Letters from the Issue of November 14, 2002

Welcome to the great Rosie O'Donnell controversy

The letter to the editor we issued, which was signed by our board president, was sent in order to correct several points in Mr. Sokol's column. What transpired afterward was a shock to all of us. It is our responsibility to make sure correct information about the foundation, its officers, and staff is disseminated. We are always available for comments.

This alternative paper only fills the void if its readership can trust the information printed. Certainly that was not the case in this incident. I think every reader is entitled to know how New Times plans to earn back our trust.

Alicia Apfel, vice president

Gay and Lesbian Foundation of South Florida

Editor's note: Prior to publication of "The Political Dance," Brett Sokol in fact did speak with a representative of the Gay and Lesbian Foundation of South Florida. Lisa Palley, serving as a spokeswoman for the foundation, provided Sokol with information that appeared in his column and in his response to Joe Guerrero's letter. In the response, however, Palley should have been identified as the source of the information regarding Rosie O'Donnell. Although New Times stands by the integrity of the original column, we regret any misunderstanding caused by the lack of proper attribution.

Reefer Badness

Parents, here's one way to ensure your child's future as a drug-addled criminal: Thanks and kudos to Humberto Guida and New Times for the provocative and troubling story on the culture and business of marijuana in suburban South Florida ("The Preppie Pot Papers," October 24). Additionally thanks are in order for the article's substantiation (perhaps unintentionally) of the anti-drug community's effort to reduce if not eradicate substance abuse, beginning with marijuana.

Mr. Guida's article, albeit anecdotal, makes abundantly clear at least three points the prevention leaders in Miami-Dade have been making for the past several years:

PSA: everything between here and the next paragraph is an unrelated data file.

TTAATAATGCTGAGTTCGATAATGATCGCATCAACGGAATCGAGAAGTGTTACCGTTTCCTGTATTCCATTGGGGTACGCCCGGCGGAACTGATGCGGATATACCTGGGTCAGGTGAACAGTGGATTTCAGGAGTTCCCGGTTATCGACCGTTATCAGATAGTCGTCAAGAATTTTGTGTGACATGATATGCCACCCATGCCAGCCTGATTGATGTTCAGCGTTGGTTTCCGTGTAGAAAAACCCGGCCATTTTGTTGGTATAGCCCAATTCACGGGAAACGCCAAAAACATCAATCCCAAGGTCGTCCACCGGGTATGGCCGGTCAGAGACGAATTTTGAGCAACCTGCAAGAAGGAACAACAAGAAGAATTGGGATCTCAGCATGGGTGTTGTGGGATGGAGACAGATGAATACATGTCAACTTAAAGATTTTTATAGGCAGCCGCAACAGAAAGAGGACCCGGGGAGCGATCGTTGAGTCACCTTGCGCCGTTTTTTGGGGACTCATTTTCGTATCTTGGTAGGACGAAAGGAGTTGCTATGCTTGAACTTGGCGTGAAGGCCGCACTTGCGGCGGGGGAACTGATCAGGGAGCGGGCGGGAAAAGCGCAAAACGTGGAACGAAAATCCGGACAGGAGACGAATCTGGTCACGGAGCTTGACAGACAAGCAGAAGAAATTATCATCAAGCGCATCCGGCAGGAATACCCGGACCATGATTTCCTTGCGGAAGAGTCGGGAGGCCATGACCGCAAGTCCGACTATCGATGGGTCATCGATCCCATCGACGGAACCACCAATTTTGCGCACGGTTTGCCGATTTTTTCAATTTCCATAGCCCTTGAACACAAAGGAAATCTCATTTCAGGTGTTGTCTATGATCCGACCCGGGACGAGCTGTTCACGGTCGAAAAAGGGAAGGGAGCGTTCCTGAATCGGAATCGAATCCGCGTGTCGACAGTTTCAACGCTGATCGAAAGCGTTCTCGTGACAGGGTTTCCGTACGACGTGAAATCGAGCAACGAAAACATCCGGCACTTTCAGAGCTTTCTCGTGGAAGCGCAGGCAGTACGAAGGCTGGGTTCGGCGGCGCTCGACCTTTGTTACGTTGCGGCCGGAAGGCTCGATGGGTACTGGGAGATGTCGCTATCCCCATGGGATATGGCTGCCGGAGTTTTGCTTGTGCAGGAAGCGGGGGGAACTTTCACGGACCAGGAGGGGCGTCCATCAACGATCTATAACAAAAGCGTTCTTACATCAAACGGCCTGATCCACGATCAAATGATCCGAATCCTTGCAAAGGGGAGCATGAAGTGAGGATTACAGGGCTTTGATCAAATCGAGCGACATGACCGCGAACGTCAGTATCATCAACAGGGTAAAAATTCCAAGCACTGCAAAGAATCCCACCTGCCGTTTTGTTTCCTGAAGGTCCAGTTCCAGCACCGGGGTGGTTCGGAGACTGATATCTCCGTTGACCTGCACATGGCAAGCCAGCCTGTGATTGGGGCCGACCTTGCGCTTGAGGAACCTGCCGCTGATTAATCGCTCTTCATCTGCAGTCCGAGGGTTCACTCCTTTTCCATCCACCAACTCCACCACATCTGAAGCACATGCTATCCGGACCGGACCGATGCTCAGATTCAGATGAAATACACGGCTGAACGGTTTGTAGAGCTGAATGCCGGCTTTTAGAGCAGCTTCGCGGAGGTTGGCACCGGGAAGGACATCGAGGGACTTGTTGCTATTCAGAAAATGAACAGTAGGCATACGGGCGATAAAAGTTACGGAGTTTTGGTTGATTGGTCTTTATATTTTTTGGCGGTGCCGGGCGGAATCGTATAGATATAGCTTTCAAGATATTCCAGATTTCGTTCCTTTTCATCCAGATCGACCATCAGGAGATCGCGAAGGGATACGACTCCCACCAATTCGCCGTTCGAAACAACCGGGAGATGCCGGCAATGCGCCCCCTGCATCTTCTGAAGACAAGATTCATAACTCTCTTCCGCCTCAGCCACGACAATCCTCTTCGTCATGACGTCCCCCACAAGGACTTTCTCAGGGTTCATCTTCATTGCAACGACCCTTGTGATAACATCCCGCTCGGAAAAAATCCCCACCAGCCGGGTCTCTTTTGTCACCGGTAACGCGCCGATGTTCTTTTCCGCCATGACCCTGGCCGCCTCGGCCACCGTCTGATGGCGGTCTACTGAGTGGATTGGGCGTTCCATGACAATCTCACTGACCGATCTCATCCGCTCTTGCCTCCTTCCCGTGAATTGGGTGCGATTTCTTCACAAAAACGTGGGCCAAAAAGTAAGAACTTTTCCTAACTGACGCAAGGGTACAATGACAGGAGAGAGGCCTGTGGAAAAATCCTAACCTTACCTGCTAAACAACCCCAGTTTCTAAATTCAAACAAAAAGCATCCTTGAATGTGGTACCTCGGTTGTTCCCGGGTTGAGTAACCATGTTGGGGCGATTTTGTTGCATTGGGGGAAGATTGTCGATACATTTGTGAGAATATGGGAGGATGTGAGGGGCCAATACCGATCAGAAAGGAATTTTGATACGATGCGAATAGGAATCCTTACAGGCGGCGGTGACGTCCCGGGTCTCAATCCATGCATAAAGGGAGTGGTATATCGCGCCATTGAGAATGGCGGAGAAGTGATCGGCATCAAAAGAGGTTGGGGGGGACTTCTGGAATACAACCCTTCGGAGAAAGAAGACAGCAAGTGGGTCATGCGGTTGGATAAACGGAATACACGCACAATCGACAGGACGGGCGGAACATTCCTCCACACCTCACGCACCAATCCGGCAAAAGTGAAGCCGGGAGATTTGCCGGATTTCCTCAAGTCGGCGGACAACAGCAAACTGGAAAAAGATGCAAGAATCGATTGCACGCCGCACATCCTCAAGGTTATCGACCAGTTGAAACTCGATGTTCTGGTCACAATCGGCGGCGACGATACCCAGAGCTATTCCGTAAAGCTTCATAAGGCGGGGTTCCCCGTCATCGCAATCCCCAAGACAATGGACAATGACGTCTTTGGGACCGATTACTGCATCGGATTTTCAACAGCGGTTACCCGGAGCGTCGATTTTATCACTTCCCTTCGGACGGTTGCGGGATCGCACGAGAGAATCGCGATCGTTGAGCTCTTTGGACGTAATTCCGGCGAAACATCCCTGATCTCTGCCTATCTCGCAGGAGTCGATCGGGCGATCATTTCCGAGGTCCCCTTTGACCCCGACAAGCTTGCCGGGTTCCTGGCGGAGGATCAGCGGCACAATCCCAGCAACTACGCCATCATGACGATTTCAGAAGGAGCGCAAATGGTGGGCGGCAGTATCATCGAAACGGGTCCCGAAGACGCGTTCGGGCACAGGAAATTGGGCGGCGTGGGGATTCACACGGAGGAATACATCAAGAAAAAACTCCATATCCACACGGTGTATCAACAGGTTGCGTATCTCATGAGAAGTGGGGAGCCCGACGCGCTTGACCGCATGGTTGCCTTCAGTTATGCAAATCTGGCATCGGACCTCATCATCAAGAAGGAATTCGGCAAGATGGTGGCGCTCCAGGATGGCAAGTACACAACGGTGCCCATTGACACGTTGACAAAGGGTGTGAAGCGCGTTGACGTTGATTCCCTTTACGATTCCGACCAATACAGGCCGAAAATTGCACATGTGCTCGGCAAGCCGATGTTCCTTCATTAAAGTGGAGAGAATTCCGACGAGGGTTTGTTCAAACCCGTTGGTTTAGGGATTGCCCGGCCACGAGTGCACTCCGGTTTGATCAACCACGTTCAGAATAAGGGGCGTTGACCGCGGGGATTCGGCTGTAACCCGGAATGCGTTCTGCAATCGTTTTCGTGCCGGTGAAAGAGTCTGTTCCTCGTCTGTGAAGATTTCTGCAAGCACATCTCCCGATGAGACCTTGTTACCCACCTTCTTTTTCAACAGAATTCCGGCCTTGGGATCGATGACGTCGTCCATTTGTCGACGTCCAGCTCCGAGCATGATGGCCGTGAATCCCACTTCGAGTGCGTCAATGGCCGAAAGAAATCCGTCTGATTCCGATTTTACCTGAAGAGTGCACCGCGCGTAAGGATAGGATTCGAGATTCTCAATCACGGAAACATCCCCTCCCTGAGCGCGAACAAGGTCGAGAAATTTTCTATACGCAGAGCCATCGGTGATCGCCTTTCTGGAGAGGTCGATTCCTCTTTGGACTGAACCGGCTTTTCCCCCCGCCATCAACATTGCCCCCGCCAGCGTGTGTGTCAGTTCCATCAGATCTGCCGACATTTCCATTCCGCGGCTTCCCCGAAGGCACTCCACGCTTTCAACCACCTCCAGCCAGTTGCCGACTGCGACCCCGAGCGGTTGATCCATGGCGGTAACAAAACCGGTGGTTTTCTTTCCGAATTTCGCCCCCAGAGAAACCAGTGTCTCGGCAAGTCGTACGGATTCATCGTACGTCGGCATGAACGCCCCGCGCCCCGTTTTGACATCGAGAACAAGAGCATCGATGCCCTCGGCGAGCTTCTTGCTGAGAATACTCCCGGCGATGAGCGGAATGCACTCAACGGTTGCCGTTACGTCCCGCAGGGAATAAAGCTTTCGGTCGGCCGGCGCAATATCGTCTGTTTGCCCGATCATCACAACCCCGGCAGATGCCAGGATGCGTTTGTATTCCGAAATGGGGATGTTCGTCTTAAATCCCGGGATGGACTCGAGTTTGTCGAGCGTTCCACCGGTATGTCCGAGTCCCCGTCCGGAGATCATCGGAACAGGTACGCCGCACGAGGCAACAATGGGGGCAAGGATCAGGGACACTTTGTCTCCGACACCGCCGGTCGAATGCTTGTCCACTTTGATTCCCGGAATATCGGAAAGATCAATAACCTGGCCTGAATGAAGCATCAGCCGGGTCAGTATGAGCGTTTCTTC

By volume, drug use is predominately a suburban, not an exclusively urban or minority, problem. The existing stereotype is pure myth.

The sheer lack of accountability, responsibility, awareness, and moral direction from parents like the mother of "Razz," coupled with the dysfunctional and aberrant influence of fathers like his, are sadly among the most common predictors of drug use and crime in youth. In other words, parents, you want your kids to enjoy the "high times" and life that is drug dealing and using, and all the sociopathic behavior associated with it? Then simply ignore your children or fail to communicate important traditional values to them and that's precisely what you'll get. After all it was Razz's mother who made the story's most revealing statement when she said, "What my son does with his life, I have no control over. Kids today can do what they want, they know what's right and wrong."

The article also proves that marijuana does indeed serve as a gateway to using and dealing harsher drugs like Ecstasy, cocaine, and heroin, the results of which will continue to prove disastrous for this community.

Thanks again to New Times for its clarion call to leaders, elected officials, and families to rise up and take responsibility for drug abuse in South Florida.

Bernie Diaz, director of communications

Miami Coalition for a Safe and Drug-Free Community

Coral Gables

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